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Doubling Down on the Consumer


Think Americans are ready to spend again? Here's how to play it.

Since the market's most recent closing low on February 8, where have investors been putting their money to work in the stock market?

The team at Bespoke Investment Group offers some guidance. This morning, the crew there posted a chart showing where stock pickers are committing capital.

According to their analysis, commodity-related stocks have seen the greatest strength as Energy and Materials are the top two performing sectors, while the more defensive sectors, like Utilities, have lagged.

Check out the chart for yourself here.

Interestingly, according to Bespoke, another sector that has enjoyed a nice-sized gain is Consumer Discretionary, which is up 7.3%.

Indeed, in his morning missive today, Jon Markman of Markman Capital Insight touches specifically on this theme, writing to clients that investors look like they're now betting heavily on the robust return of the American consumer.

Markman elaborates: The Consumer iShares (IYC) ETF is rapidly closing on its January high and it's accelerating at a much faster pace than any other sector fund.

The market pro also emphasizes that Heinz (HNZ) was joined by fellow consumer stocks such as ConAgra (CAG), Costco (COST), Tyson (TSN), Mattel (MAT), and Sara Lee (SLE) in its push to new highs.

"Home Depot (HD) even hammered out a new high today, which was a shocker," Markman wrote.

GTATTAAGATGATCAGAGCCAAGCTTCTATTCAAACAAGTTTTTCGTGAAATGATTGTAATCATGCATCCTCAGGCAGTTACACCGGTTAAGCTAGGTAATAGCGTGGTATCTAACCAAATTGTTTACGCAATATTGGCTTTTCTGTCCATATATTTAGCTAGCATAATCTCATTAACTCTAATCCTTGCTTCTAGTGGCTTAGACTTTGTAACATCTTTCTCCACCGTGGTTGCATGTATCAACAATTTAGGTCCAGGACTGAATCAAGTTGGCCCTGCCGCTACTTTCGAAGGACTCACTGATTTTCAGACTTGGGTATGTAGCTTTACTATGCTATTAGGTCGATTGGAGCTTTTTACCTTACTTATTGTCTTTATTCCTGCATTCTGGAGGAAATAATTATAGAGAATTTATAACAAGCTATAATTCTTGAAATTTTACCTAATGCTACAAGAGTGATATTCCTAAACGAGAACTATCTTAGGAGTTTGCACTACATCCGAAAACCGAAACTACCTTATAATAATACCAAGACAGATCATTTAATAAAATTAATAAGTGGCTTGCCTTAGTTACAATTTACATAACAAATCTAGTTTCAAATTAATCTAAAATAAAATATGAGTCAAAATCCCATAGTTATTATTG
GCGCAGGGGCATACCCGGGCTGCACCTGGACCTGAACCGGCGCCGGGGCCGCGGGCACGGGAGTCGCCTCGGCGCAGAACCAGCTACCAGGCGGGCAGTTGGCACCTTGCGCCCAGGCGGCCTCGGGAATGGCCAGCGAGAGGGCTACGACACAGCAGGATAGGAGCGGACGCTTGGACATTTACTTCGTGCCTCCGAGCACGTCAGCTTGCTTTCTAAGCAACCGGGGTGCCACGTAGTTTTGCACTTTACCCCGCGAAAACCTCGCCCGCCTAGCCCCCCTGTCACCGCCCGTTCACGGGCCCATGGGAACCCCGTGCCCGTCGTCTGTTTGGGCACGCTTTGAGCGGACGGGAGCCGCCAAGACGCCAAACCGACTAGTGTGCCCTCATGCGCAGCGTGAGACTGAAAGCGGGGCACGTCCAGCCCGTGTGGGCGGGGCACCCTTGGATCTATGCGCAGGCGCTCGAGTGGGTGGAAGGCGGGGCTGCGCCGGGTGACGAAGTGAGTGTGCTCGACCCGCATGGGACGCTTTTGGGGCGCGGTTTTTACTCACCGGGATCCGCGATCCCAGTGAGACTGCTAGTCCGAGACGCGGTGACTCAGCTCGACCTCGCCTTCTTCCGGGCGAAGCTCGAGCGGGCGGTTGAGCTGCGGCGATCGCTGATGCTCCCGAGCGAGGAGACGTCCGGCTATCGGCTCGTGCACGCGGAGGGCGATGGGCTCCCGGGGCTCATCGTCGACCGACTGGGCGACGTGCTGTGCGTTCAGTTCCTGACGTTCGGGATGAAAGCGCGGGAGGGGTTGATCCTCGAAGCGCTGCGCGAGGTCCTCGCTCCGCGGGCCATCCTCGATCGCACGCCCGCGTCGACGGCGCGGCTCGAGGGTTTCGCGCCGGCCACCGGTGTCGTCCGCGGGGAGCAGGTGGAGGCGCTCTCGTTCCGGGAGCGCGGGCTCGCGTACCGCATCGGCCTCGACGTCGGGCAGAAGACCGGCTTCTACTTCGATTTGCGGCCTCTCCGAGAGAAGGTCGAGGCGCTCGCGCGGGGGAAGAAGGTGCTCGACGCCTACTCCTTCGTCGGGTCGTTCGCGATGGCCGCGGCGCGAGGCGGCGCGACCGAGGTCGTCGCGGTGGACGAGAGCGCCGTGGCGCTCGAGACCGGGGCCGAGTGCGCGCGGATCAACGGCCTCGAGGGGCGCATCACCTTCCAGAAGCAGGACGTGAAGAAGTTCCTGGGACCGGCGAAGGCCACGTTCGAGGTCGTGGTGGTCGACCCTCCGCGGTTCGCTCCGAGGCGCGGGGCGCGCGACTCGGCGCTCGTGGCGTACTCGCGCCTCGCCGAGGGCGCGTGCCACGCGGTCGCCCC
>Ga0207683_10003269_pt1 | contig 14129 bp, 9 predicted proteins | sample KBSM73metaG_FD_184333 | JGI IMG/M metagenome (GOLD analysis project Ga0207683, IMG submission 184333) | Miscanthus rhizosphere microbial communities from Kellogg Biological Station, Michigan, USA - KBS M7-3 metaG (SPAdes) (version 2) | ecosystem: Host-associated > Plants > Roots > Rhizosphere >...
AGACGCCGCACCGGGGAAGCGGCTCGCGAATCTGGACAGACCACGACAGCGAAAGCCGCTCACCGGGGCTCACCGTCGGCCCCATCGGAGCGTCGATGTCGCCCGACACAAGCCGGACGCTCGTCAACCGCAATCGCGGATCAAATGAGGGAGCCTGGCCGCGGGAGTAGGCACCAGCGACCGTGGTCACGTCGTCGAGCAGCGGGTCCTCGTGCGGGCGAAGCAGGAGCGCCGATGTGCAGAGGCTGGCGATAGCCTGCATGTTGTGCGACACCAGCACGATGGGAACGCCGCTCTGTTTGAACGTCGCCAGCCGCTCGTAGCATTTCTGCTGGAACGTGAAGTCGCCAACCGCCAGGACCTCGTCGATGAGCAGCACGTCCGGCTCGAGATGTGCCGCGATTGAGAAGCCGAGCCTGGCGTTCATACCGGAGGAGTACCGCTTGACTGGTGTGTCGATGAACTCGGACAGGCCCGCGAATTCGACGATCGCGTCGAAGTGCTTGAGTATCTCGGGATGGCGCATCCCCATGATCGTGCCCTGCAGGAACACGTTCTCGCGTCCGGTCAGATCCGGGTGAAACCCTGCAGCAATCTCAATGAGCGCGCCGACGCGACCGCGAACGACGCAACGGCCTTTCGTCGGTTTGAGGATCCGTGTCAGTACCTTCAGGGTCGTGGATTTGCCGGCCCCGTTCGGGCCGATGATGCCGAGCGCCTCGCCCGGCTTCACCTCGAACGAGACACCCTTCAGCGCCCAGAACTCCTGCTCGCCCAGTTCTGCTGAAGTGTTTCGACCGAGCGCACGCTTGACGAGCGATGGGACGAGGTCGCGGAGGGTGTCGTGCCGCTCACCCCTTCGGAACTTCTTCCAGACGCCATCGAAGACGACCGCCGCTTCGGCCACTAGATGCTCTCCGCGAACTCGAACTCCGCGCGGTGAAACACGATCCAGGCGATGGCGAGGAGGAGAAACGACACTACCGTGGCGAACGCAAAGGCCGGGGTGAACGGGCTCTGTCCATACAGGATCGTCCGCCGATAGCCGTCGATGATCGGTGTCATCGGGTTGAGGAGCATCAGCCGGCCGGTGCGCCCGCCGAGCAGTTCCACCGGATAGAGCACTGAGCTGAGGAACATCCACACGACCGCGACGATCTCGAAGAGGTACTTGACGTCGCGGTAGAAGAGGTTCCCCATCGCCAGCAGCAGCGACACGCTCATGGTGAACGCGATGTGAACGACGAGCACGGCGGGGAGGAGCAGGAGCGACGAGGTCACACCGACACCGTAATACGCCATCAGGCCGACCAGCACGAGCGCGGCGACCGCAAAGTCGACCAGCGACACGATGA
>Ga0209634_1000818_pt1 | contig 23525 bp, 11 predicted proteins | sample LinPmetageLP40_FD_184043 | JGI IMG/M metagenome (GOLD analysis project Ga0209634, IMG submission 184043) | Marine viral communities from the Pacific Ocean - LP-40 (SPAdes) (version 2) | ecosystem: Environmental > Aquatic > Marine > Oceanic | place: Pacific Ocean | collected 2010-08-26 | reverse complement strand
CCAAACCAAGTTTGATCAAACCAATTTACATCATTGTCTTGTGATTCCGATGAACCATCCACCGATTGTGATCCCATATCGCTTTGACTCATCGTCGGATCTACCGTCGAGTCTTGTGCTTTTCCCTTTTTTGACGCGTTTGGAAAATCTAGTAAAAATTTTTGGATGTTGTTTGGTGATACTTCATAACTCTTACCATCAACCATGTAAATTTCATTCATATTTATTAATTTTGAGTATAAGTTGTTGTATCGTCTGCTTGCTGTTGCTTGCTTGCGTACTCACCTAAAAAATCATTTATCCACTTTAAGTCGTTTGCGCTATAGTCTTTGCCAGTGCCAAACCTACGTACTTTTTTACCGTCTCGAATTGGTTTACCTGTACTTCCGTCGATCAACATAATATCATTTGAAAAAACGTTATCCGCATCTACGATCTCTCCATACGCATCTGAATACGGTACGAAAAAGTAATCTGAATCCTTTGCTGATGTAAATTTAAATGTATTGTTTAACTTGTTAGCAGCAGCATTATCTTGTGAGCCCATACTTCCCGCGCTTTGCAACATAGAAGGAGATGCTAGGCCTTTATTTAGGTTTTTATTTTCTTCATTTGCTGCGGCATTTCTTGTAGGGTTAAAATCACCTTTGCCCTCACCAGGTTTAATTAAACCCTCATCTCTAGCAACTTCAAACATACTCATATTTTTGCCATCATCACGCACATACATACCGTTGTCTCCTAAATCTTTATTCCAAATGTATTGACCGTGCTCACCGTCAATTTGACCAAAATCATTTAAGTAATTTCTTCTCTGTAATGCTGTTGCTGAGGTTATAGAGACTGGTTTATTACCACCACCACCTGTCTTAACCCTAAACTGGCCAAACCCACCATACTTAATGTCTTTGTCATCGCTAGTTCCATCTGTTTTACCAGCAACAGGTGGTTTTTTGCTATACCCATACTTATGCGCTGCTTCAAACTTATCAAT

For additional perspective on the Consumer Discretionary space, we checked in this morning for a brief chat with Sam Stovall, Chief Investment Strategist at S&P Equity Research.

Stovall reminds us that Consumer Discretionary is actually the second best performing sector since the March 9, 2009 low, after Financials, up 90% versus 60% for the S&P 500.

As for the recent moves in the sector, Stovall points out that from the January 19 high to the February 8 low, the higher beta areas like Consumer Discretionary got whacked.

"The higher volatility groups get hit on the way down but do well on the way up," the strategist. "So what we're seeing now reflects volatility combined with the underestimation of US consumer's willingness to spend."

Stovall, for his part, however, still remains lukewarm on the sector, rating it Market Weight, for now.

"Our analysts have been very cautious about the consumer given their conversations with management and economic projections," he says.

Part of the additional reason for some caution, Stovall says, is that the sector isn't looking like a bargain here, noting that, on a trailing 12-month basis, it now trades at a P/E of 22 versus 19 for the market.

Stovall says Consumer Discretionary historically trades at a 12% premium to the market, but now trades at an 11% premium.

"So it is basically looking fairly valued, in our opinion," he says.

Stovall is instead more bullish on two other sectors: He likes Health Care, which does well as investors start to anticipate a rising interest rate environment, he says, and he's a fan of the Industrials.

"The Industrials are not as expensively priced as other cyclical areas of the market," he tells us. "There will be some good earnings growth in the year ahead. Also, remember that a lot of the infrastructure spending has not kicked in yet."

But, for the traders among us, Markman does offer one way to consider taking advantage of the unexpected strength in consumer stocks.

He proposes buying the SPDR Retail ETF (XRT), a contrarian move, he notes, given how unloved retail is right now.

Markman says to buy the XRT only if it moves up and through $37.15. It currently trades at around $36.41.

"If you want to be more certain then wait for a daily close above $37.15," Markman says. "If you want to be even more certain then wait for a weekly close. In any case, do not jump the gun on this because the high of $36.75 has held three times in the past five months."
No positions in stocks mentioned.
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